In a study by Eva Boorsma and colleagues (including Joost Beusekamp, Jozine ter Maaten, Sylwia Figarska, Dirk Jan van Veldhuisen, Peter van der Meer, Kevin Damman, and Adriaan Voors from UMCG Cardiology) that was published in the European Journal of Heart Failure, they showed that empagliflozin in patients with acute heart failure (HF) increases fractional glucose excretion and plasma osmolality, without affecting fractional sodium excretion or urine osmolality and causes a temporary decline in eGFR.
In chronic HF, the beneficial effects of sodium glucose cotransporters-2 (SGLT2) inhibitors on HF outcomes have been attributed to cardiometabolic and renal protective qualities, as well as to its diuretic properties. In acute HF, we recently showed that early addition of empagliflozin to standard diuretic treatment increased cumulative diuresis after 4 days with a possible reduction in HF related events. The present mechanistic study identified the effects of empagliflozin on renal sodium and glucose handling in patients with acute HF. We found that patients with acute HF receiving empagliflozin had a higher urinary output and a more negative fluid balance. Interestingly, fractional sodium excretion did not increase and urinary osmolality remained similar between both groups. Nonetheless, fractional glucose excretion significantly increased after initiation of empagliflozin. Moreover, empagliflozin temporarily reduced renal function in the first days after hospital admission which recovered after 96 hours.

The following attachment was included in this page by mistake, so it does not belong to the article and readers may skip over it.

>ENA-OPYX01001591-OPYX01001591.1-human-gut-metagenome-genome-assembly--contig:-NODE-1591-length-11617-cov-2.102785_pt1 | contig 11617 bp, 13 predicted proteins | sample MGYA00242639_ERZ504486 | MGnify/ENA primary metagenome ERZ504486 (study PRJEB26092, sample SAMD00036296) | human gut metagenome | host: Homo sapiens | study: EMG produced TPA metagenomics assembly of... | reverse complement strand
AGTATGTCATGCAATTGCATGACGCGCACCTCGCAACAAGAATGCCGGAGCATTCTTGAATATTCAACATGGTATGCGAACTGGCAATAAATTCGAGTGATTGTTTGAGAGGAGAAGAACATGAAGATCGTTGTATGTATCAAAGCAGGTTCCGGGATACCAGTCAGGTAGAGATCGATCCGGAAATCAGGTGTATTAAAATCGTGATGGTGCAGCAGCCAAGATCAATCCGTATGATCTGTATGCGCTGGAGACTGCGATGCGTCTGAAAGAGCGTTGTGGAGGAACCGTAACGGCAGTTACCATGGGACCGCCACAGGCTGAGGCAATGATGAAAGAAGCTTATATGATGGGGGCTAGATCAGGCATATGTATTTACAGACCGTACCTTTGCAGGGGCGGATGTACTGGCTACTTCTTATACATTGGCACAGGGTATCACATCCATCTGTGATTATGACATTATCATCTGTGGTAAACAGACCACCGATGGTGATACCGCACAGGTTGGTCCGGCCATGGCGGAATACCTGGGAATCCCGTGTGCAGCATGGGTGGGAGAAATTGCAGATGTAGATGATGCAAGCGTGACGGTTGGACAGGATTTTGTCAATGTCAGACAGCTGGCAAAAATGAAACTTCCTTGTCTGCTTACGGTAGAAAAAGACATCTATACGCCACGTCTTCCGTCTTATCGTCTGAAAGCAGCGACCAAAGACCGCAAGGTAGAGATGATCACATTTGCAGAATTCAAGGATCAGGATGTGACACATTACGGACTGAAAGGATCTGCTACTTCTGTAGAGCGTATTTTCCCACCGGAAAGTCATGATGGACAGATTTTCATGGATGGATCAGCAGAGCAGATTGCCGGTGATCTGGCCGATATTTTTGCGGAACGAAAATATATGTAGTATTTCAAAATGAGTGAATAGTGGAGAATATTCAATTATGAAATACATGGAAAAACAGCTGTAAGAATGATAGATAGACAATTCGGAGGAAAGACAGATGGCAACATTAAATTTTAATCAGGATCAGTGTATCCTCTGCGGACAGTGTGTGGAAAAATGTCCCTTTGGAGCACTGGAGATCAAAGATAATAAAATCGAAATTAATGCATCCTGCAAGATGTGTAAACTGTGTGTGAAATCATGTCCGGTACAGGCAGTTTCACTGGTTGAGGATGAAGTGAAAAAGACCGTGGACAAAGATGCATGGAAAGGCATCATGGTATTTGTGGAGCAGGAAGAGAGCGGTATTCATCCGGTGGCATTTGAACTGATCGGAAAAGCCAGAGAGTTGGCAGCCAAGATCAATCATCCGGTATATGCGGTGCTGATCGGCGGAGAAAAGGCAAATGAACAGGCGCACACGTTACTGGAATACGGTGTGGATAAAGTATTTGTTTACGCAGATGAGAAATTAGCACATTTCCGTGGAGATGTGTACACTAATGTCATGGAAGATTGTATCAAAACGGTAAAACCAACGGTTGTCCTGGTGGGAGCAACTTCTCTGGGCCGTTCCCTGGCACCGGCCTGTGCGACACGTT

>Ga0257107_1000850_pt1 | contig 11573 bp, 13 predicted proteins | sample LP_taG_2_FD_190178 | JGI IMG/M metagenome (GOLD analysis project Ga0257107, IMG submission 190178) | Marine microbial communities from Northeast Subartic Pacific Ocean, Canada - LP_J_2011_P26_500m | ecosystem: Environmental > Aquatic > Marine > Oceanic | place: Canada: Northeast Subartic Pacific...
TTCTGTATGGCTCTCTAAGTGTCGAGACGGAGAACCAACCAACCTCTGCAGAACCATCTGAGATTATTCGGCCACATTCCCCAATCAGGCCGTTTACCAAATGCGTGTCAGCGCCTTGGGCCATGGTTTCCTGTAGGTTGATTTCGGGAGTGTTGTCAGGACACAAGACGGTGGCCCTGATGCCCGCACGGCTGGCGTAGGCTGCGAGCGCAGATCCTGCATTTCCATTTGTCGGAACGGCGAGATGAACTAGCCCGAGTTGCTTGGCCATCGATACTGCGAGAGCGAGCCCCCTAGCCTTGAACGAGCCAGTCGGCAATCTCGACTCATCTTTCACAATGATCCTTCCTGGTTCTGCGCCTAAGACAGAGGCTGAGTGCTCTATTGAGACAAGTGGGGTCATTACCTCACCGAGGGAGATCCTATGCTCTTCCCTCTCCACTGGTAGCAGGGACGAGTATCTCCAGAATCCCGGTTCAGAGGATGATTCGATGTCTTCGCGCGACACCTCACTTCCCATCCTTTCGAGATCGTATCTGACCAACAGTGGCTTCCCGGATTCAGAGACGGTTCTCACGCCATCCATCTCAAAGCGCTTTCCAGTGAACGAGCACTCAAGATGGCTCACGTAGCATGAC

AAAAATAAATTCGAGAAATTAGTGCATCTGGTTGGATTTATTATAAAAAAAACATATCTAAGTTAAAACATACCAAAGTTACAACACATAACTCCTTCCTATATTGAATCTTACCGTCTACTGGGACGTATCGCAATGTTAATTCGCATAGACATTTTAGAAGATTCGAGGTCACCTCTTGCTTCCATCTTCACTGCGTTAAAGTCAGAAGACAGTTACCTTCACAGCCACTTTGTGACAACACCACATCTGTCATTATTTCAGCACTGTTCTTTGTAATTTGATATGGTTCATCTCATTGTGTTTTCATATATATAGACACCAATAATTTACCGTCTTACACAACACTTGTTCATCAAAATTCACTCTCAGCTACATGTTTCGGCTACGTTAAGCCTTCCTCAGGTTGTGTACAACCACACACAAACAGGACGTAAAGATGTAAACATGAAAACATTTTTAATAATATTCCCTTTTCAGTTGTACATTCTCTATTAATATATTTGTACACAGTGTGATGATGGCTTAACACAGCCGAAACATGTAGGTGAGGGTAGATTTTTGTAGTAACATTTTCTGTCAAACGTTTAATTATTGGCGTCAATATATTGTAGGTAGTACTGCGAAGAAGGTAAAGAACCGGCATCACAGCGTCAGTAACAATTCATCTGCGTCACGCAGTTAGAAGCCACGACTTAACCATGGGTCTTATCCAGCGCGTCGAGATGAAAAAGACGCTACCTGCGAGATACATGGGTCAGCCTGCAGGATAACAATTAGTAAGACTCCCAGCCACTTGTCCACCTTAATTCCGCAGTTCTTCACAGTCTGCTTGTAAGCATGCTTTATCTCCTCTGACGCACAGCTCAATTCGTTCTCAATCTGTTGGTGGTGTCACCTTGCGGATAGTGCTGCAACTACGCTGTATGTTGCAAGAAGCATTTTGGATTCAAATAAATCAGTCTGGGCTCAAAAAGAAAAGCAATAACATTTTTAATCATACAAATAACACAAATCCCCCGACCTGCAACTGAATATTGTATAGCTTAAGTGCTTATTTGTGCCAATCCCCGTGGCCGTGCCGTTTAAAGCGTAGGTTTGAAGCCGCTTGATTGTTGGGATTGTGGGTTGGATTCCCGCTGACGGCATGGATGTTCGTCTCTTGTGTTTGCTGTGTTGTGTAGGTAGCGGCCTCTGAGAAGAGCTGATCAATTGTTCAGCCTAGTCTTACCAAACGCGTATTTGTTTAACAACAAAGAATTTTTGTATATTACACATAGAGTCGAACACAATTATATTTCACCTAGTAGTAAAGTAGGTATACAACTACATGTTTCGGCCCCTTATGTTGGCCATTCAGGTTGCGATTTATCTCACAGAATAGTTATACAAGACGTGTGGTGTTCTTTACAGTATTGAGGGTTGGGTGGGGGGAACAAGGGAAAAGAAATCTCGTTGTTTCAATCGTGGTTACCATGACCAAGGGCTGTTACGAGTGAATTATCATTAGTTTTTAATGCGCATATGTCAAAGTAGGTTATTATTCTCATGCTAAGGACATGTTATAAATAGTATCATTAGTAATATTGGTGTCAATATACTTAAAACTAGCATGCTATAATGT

EMPA-response-AHF was funded by Boehringer Ingelheim through an investigator-initiated study grant.